01.22.2010 News Releases

Two Years of Job Market Deterioration

CHAPEL HILL (January 22, 2010) – The December employment report released today by the Employment Security Commission contains few signs of a recovery in the job market. Since the start of the recession in December 2007, North Carolina has lost six percent of its payroll employment base and has seen its unemployment rate climb to a modern high of 11.2 percent.

Last month, North Carolina employers eliminated 2,400 more positions than they created; private-sector employers accounted for all of the losses. Although the state’s labor market has fluctuated between periods of slight payroll employment gains and losses over the past five months, overall employment conditions are bleak.

“The past two years have been atrocious ones for working North Carolinians,” says John Quinterno, a principal a South by North Strategies, Ltd., a research firm specializing in economic and social policy. “Although jobs losses appear to have bottomed out in July, no real improvements have occurred since. The job market is stuck at the bottom of the recession.”

In December, North Carolina employers shed 2,400 more positions than they added. The public sector gained, on net, 800 positions, and the private sector cut, on net, 3,200 positions. Among private industries, leisure and hospitality services eliminated the most positions (-2,600), followed by manufacturing (-900), and trade, transportation and warehousing (-800). Professional services posted the largest numerical gain (+1,900), followed by government (+800), and information (+600). Furthermore, an upward revision to the November report reduced total net job losses for that month from 5,600 to 2,400.

“Although job market conditions appear to have stabilized, private-sector hiring remains scarce,” adds Quinterno. “In 2009, private employers cut 141,600 more positions than they added. More alarmingly, monthly net private-sector payroll growth has been positive just three times since the start of the recession. The private sector is not in a position to ignite or sustain a labor market rally.”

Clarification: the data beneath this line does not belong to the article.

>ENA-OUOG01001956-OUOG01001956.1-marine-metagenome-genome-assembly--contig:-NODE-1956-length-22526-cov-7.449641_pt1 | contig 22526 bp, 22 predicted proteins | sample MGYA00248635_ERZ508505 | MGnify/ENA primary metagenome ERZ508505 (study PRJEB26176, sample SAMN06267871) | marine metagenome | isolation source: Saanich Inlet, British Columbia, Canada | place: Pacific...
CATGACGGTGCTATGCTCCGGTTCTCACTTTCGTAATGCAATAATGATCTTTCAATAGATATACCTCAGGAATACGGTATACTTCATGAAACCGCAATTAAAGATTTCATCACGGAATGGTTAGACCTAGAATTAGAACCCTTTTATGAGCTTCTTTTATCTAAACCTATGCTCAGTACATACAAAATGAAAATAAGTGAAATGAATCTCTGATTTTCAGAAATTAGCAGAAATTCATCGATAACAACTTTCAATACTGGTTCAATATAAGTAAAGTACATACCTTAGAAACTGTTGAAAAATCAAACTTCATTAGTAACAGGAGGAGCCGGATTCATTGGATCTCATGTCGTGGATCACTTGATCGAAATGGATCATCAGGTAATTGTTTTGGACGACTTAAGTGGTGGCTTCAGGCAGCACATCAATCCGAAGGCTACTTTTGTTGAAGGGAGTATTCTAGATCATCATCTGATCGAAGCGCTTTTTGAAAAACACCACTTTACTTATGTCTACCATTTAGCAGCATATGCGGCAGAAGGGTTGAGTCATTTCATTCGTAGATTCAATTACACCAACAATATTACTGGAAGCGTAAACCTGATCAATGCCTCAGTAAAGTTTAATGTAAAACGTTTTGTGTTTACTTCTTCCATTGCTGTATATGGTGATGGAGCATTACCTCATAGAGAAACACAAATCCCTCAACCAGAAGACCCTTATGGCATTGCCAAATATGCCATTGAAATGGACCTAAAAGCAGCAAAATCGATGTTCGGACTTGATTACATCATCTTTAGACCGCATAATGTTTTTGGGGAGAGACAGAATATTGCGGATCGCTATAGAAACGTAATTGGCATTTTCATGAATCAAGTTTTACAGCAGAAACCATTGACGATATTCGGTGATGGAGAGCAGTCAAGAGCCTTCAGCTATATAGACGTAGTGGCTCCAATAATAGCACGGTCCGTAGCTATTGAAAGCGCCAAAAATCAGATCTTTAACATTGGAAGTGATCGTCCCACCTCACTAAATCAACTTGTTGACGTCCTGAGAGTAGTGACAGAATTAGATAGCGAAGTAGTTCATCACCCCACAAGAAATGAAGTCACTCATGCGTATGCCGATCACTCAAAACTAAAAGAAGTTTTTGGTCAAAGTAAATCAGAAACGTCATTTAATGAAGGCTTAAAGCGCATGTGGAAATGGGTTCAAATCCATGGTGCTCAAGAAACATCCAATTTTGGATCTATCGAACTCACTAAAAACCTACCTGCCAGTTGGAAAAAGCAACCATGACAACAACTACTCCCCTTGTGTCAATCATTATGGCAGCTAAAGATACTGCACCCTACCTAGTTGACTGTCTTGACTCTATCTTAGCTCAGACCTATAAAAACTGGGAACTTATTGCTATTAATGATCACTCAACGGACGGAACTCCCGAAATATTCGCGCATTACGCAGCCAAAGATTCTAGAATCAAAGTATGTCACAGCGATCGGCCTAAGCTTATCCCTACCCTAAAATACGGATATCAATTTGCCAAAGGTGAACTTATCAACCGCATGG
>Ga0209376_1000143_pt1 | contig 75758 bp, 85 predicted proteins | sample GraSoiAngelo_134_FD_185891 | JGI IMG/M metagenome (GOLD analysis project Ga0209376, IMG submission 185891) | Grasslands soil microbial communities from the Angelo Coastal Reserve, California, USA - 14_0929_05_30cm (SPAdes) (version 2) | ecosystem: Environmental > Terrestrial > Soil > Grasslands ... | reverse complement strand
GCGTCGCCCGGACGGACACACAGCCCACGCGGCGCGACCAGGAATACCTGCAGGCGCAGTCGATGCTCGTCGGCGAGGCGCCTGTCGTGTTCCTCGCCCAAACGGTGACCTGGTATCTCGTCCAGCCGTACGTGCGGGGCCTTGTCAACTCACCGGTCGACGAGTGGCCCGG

Despite the recent moderation in job losses, conditions have deteriorated markedly since last year. Compared to December 2008, the state had 124,200 fewer jobs (-3.1 percent). In terms of individual industries, manufacturing (-53,500) and construction (-33,700) lost the greatest number of positions over the past year, while construction also declined the most in relative terms (-15.1 percent). Government employment grew the most in absolute (+17,400 positions) and relative (+2.4 percent) terms.

“The job losses that have occurred during this recession are greater than those experienced during past ones,” notes Quinterno. “Severe job losses have pushed unemployment to the highest levels recorded since the mid-1970s.”

The extent of joblessness is reflected in December’s household data. Last month, the labor force contracted due to the decision of frustrated workers to abandon their job searches. Had those individuals remained in the labor force, the December unemployment rate would have been even higher than the official one. Over the past year, the number of unemployed North Carolinians grew by 36.7 percent and the unemployment rate rose to 11.2 percent from 8.1 percent. Additionally, over the year, the share of the working-age population participating in the labor market fell to 62.8 percent.

“North Carolina’s labor market is stuck in recessionary doldrums,” observes Quinterno. “A sizable share of the working-age population is jobless, yet little demand for labor appears to exist, especially in the private sector. Until that changes, conditions are unlikely to improve.”

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